Friday, May 1, 2009

Swine Flu Vaccine, Benefit / Risk, and Common Sense

A few posts back, I touched on how governments and traditional news media are reacting to swine flu / influenza 2009 H1N1. There's been some good sense used: and some goofiness, too.

Goofy Governments

Some governments aren't paying attention to facts, or (likely enough) are following some agenda that has little or nothing to do with swine flu.

For example, Egypt's government started slaughtering pigs. There was no reason to kill the pigs: they showed no indication of being infected, and there hasn't been a confirmed case of influenza 2009 H1N1 in Egypt yet. Egyptian pig farmers rioted. (CBS News)

Egypt isn't alone: Ecuador, Cuba and Argentina banned travel to or from Mexico. (CNN) France wants all Europeans to stay away from Mexico. Never mind that WHO is saying this is unnecessary - and useless. (CBS News).

Meanwhile, one old-school broadcast news network can't get over the horror of 1976.

Rehashing 1976 - - - Swine Flu Vaccine, Statistics, and the Epidemic that Wasn't

CBS News can't seem to get over the horror of 1976, when some people developed Guillain-Barré syndrome (GBS). That's a serious neuromuscular disorder. Some of them died.

People who got the swine flu vaccine were about 6 times the number of people who would get GBS anyway. About 1 in 80,0001 people who got the vaccine developed GBS. Researchers couldn't find anything that linked the vaccine with GBS, apart from that coincidence: so the vaccine was banned. (April 25, 2009)

CBS News called the vaccination program "deadly mistake."

They went on to say that the vaccination program was useless. Here's their reason for saying there was no point to the massive vaccination program: "No swine flu epidemic ever erupted. The outbreak was limited to Fort Dix, and about 500 Americans likely died as a result of the vaccine...." (CBS)

With Logic Like This - - -

It's genuinely sad that 500 people died: maybe (or maybe not) as a result of being vaccinated.

Let's say the Ford administration had followed CBS-like wisdom and not vaccinated Americans. We don't know what would have happened. History didn't happen that way.

We do know what happened in 1918. About 40,000,000 people had to be buried because they died as a result of getting 'Spanish influenza.' As I said, we'll never know whether or not the vaccinations stopped an epidemic like the one in 1918.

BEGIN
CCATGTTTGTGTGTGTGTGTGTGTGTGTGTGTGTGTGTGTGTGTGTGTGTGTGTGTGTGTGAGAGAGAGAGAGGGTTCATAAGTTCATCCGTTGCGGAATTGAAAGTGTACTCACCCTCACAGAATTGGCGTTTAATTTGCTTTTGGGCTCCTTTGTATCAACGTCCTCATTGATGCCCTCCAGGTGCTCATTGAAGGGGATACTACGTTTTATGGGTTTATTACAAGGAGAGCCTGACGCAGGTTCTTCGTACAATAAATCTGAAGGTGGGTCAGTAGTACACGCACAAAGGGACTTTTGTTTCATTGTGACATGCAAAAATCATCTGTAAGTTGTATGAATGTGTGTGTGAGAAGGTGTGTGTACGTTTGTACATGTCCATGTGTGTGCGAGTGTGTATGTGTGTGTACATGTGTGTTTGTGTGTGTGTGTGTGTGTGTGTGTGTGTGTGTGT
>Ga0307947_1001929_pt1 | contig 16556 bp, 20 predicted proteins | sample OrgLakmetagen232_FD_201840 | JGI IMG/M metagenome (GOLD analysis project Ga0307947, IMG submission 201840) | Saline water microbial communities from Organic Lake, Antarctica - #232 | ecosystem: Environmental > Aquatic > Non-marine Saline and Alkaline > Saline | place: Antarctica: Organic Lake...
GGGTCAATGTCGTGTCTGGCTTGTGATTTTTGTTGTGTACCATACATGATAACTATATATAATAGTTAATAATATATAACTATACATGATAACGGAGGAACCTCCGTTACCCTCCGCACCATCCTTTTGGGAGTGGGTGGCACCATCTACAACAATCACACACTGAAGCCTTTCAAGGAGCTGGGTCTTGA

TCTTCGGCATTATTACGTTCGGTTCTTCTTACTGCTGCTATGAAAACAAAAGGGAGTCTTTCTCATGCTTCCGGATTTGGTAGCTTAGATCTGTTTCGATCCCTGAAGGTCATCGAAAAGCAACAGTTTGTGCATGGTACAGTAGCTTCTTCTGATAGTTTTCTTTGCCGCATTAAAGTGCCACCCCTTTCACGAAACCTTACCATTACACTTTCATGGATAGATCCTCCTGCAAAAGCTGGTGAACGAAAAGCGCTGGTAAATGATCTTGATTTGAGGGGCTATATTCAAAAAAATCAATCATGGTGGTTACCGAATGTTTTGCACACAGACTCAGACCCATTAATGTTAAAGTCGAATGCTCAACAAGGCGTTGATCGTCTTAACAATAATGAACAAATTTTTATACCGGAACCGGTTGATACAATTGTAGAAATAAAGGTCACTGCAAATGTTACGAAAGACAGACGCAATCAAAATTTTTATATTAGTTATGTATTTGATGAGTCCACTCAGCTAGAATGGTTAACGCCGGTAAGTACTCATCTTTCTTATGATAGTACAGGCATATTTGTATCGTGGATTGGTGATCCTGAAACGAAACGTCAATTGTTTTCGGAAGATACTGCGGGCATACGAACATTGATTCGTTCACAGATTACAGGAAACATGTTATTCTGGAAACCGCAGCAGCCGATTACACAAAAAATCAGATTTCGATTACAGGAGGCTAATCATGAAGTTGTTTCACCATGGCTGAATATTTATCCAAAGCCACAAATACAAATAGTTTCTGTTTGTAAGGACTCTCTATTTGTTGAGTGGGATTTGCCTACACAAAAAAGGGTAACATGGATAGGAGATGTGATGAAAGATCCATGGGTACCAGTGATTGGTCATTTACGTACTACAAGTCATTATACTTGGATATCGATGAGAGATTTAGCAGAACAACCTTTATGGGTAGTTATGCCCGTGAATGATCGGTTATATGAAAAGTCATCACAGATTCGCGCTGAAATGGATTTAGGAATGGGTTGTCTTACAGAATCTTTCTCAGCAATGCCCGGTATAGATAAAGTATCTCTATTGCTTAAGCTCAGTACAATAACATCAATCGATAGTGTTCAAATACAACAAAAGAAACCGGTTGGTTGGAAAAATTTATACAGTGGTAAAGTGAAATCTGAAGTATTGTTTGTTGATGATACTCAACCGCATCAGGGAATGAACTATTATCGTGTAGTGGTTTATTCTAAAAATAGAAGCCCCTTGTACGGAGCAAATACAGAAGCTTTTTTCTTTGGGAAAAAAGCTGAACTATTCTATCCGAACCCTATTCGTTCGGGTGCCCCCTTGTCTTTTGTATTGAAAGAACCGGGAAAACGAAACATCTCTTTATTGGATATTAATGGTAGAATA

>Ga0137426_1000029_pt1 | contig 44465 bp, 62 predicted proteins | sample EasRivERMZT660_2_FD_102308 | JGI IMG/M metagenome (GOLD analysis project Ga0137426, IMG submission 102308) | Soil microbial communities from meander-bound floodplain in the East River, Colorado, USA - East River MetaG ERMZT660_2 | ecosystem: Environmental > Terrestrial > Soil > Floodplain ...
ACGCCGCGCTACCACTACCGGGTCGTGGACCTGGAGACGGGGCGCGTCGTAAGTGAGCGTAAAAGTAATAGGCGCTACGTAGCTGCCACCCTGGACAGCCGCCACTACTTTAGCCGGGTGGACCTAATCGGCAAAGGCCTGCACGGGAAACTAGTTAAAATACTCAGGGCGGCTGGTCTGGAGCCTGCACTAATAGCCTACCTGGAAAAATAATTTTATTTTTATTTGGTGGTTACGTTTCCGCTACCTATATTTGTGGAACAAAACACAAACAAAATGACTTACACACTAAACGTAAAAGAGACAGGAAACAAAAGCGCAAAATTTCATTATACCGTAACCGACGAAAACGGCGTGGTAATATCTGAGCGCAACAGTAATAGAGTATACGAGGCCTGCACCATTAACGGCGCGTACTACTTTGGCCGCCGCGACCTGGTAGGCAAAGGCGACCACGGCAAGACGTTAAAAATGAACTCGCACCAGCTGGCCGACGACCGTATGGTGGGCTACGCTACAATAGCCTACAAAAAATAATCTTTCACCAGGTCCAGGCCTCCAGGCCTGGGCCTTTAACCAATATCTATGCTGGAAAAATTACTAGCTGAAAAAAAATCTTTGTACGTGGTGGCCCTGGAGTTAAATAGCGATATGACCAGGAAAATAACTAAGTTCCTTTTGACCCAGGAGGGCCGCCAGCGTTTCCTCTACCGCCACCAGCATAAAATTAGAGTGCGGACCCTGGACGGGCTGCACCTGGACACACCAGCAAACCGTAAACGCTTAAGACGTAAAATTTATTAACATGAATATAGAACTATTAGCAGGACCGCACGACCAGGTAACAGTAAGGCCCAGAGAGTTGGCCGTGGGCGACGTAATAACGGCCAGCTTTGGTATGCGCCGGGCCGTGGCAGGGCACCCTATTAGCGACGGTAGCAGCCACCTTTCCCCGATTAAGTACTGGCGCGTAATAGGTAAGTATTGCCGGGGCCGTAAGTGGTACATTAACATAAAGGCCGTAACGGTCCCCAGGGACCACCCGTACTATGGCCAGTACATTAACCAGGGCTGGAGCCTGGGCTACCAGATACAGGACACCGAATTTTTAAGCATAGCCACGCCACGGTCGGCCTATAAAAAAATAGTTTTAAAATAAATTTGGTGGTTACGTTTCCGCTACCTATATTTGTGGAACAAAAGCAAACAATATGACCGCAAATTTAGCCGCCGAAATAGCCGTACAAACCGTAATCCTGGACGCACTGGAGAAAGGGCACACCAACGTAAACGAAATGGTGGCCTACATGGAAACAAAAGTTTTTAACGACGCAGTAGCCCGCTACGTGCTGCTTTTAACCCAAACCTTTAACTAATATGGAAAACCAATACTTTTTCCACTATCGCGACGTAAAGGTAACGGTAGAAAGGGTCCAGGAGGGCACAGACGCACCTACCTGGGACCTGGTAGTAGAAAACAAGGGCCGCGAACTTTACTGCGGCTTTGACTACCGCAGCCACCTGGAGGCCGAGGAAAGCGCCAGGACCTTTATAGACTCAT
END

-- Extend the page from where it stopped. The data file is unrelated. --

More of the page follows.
Second-guessing people who have to make decisions can be a rewarding occupation. Looking back on what's been done, and what happened as a result, editors are free to make up what would have happened if only they had been in charge.

If editorial opinions match what a publications readers want to believe, Monday morning quarterbacking can turn a profit.

On the other hand, just because an editor would like something to be so, doesn't mean it's really so.
Let's Outlaw Fire Extinguishers?
My guess is that breathing fumes from fire extinguishers is bad for you. And, that drowning lab rats in fire extinguisher effluvia would prove it "scientifically."

Next, a panel of experts could find a building where there had been a small fire, which was put out by using a fire extinguisher - and where someone in the building got sick later.

"Obviously," the fire extinguisher made the person sick. And, since the building didn't burn down, the fire extinguisher wasn't needed.

So, the experts would say, fire extinguishers should be banned.

Silly? I agree. But, that's pretty close to what happened with swine flu vaccine in 1976.

Is the risk - a 1 in 100,000 chance of having an adverse reaction to a vaccine - worth the benefit of being inoculated against a disease that could kill you: or someone you infect?

I think it may be: although I'd rather there be no risk involved with anything, ever.

The real world does involve risks, though: and I think America has become risk-averse. Which isn't always a good idea.

List of posts relating to Swine flu 2009; and list of background resources:

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